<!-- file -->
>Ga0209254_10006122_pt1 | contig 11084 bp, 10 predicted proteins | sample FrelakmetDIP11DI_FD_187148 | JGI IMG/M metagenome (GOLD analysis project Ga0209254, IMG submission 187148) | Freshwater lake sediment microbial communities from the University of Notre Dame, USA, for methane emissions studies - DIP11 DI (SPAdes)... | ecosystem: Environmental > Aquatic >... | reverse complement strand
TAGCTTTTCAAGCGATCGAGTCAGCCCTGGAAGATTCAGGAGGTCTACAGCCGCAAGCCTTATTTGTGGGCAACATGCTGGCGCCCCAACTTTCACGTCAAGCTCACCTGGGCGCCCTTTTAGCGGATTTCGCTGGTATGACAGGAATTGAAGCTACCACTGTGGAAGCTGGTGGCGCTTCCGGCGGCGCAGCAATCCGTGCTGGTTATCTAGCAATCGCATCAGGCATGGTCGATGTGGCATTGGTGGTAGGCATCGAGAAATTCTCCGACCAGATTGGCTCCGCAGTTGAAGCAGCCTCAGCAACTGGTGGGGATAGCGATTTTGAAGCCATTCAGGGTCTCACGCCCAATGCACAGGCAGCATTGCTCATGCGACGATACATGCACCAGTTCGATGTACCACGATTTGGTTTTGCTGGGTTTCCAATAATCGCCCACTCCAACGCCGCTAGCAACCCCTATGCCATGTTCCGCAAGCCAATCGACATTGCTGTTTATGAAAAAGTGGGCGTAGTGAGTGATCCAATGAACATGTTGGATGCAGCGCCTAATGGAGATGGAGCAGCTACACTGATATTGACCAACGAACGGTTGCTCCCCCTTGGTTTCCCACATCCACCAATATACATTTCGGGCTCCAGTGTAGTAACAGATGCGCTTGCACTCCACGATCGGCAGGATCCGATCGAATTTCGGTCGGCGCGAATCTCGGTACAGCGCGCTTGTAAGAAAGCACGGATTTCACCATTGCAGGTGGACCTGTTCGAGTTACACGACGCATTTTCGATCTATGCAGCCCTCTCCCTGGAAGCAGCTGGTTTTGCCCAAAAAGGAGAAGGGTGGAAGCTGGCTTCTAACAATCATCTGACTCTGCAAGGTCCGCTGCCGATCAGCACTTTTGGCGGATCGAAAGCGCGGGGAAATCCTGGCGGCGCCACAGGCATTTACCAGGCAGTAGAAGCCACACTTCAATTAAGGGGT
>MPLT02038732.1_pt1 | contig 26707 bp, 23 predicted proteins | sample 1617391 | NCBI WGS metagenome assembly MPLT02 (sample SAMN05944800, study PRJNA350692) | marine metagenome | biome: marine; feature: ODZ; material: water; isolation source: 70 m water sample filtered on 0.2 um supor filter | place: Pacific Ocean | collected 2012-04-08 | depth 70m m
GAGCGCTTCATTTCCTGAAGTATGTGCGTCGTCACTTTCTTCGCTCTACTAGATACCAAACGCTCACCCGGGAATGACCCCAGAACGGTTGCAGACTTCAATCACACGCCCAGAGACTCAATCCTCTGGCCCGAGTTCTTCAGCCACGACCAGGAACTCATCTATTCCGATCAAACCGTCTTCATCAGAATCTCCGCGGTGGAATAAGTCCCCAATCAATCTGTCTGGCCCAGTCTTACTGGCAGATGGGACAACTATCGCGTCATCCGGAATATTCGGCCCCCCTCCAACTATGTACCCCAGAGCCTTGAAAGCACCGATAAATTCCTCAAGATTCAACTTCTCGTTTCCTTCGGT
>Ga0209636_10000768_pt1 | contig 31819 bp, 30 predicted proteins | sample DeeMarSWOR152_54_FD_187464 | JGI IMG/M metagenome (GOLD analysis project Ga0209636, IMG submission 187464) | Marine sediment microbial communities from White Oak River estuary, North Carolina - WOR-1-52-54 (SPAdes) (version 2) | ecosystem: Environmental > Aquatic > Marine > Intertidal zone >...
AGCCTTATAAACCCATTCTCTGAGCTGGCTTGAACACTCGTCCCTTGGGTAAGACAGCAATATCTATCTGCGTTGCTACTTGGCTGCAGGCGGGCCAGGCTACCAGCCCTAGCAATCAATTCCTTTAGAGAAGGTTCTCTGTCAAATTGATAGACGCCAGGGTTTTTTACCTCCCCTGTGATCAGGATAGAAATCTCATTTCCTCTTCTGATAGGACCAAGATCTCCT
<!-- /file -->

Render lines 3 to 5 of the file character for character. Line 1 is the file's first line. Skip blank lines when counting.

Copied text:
>MPLT02038732.1_pt1 | contig 26707 bp, 23 predicted proteins | sample 1617391 | NCBI WGS metagenome assembly MPLT02 (sample SAMN05944800, study PRJNA350692) | marine metagenome | biome: marine; feature: ODZ; material: water; isolation source: 70 m water sample filtered on 0.2 um supor filter | place: Pacific Ocean | collected 2012-04-08 | depth 70m m
GAGCGCTTCATTTCCTGAAGTATGTGCGTCGTCACTTTCTTCGCTCTACTAGATACCAAACGCTCACCCGGGAATGACCCCAGAACGGTTGCAGACTTCAATCACACGCCCAGAGACTCAATCCTCTGGCCCGAGTTCTTCAGCCACGACCAGGAACTCATCTATTCCGATCAAACCGTCTTCATCAGAATCTCCGCGGTGGAATAAGTCCCCAATCAATCTGTCTGGCCCAGTCTTACTGGCAGATGGGACAACTATCGCGTCATCCGGAATATTCGGCCCCCCTCCAACTATGTACCCCAGAGCCTTGAAAGCACCGATAAATTCCTCAAGATTCAACTTCTCGTTTCCTTCGGT
>Ga0209636_10000768_pt1 | contig 31819 bp, 30 predicted proteins | sample DeeMarSWOR152_54_FD_187464 | JGI IMG/M metagenome (GOLD analysis project Ga0209636, IMG submission 187464) | Marine sediment microbial communities from White Oak River estuary, North Carolina - WOR-1-52-54 (SPAdes) (version 2) | ecosystem: Environmental > Aquatic > Marine > Intertidal zone >...